It occurred to me this morning that Trump’s tax plan, if it passed in its current form, would impact many middle- (and some high-) income U.S. Mormons.[fn1] I mean, it would affect U.S. taxpayers in general, but it would have a particular effect on the deductibility of tithing.
And why might that be? Basically, because it reduces the cost of charitable giving, at least for taxpayers who itemize their deductions (more on that in a minute). For example, imagine I’m in the 25-percent tax bracket and I itemize. If I write a tithing check for $1,000, I’ve made a $1,000 charitable donation, and the church has an additional $1,000. But the after-tax cost to me of that donation was $750.
Why? Because my $1,000 donation also gave me a $1,000 tax deduction, which reduced my taxes by ($1,000 x my marginal tax rate) = $250. In other words, the charitable tax deduction makes it less expensive for me to be charitable.
Trump is proposing two changes that would reduce the effective subsidy, though:
Raise the Standard Deduction
Trump has proposed raising the standard deduction. This year, a married couple filing jointly has a standard deduction of $12,600.[fn2] Trump would raise the standard deduction to $30,000. (Essentially, this means that nobody would pay any taxes on their first $30,000 of income.)
But here’s the thing: either you take the standard deduction or you itemize. And you only itemize if your itemized deductions exceed the standard deduction. And the big three itemized deductions are charitable donations, home mortgage interest, and state and local taxes.[fn3] So if you don’t have at least $30,000 of mortgage interest, charitable donations, and state and local taxes, you won’t itemize; you’ll take the standard deduction.
That’s fine, but it means you bear the full cost of your charitable donations. There is no federal subsidy for them.
That’s not the end of the world, of course. Only about one-third of American taxpayers currently itemize, though it’s closer to 40 percent in Utah. By doubling the standard deduction, a much smaller percentage of Americans (and Utahns and Mormons) will be able to itemize. How will that affect Mormons’ tithe-paying? No idea, but it will raise the after-tax cost of giving.
Cap on Itemized Deductions
Trump has also proposed capping itemized deductions at $200,000.
So that doesn’t affect me, and it probably doesn’t affect you. In fact, it would affect fewer than 400,000 taxpayers. But some of those taxpayers are likely to be tithe-paying Mormons. After all, if you earn more than $2 million in titheable income, you’ll only be able to deduct the first $200,000 of tithing you pay. (Quick aside: in the famous words of Tevya, if money like that is a curse, “May the Lord smite me with it. And may I never recover.”) The tremendously wealthy Mormons, then, will bear a higher after-tax cost for their tithing than those of us who fall somewhere between not itemizing and not earning millions of dollars annually.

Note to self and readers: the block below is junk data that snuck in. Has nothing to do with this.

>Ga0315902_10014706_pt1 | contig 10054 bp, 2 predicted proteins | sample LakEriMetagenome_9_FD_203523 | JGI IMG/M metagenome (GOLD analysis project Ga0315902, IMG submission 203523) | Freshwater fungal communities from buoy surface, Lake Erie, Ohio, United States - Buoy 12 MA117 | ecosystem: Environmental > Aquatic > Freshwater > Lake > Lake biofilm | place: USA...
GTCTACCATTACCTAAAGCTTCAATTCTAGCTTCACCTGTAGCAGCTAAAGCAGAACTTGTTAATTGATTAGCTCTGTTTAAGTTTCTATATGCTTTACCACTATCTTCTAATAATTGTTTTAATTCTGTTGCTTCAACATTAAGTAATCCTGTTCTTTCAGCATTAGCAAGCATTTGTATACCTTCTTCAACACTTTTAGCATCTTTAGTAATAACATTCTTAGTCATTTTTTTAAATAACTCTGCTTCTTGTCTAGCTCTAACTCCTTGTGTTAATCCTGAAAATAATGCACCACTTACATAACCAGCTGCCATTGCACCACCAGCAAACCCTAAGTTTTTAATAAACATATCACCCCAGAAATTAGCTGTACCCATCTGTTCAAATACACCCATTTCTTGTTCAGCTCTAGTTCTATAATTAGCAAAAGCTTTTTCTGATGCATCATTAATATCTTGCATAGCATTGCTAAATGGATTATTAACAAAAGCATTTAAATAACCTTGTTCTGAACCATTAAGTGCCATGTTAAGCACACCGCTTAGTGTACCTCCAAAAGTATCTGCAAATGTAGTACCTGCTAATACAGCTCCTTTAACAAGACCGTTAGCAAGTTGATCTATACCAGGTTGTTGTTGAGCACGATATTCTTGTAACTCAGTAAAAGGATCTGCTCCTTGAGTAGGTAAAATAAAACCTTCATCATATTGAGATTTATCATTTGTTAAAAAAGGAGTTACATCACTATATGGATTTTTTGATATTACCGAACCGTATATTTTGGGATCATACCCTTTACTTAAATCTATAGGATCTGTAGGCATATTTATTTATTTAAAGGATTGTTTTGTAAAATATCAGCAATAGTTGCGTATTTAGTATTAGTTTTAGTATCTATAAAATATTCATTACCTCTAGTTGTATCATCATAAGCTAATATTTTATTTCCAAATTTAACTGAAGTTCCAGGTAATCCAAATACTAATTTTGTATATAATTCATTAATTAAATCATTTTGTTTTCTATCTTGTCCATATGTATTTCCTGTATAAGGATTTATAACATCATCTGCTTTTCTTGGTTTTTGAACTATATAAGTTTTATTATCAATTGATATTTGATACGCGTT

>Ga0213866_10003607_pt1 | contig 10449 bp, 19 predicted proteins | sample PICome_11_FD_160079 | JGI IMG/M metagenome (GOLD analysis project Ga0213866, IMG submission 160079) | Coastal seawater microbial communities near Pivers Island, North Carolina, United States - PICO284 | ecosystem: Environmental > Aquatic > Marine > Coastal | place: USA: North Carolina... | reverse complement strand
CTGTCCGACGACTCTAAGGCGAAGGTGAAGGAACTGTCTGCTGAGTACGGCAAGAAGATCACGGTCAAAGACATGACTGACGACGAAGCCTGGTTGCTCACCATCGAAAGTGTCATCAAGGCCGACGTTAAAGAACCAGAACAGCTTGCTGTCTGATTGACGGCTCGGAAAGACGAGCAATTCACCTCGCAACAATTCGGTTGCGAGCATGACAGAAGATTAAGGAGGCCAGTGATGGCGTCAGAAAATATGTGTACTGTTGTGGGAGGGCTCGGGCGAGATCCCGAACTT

How Will This Affect the Church?
No idea. Charitable giving is elastic, though I’m not sure if there are any studies specifically about the elasticity of religious giving, or of Mormon giving.[fn4] Maybe its only result will be that many of us have slightly less after-tax money than we do under the current tax system. Or maybe our giving goes down. Or maybe it goes up, for some reason (though that seems unlikely).
Regardless, though, if Trump’s tax proposals end up enacted into law, they will have a real effect on Mormons.
[fn1] (And yes, I get that the effects of his tax plan on Mormons aren’t, perhaps, the most pressing thing about the president-elect. But taxes are what I do.)
[fn2] There are other standard deduction amounts for unmarried individuals, married couples filing separately, and heads of household, but to make the post simpler, I’m going to stick with married filing jointly. The same patterns hold for others, only with different dollar amounts.
[fn3] And the House Republican tax plan would eliminate the state and local tax deduction.
[fn4] (I suspect there are of the former, though not of the latter.)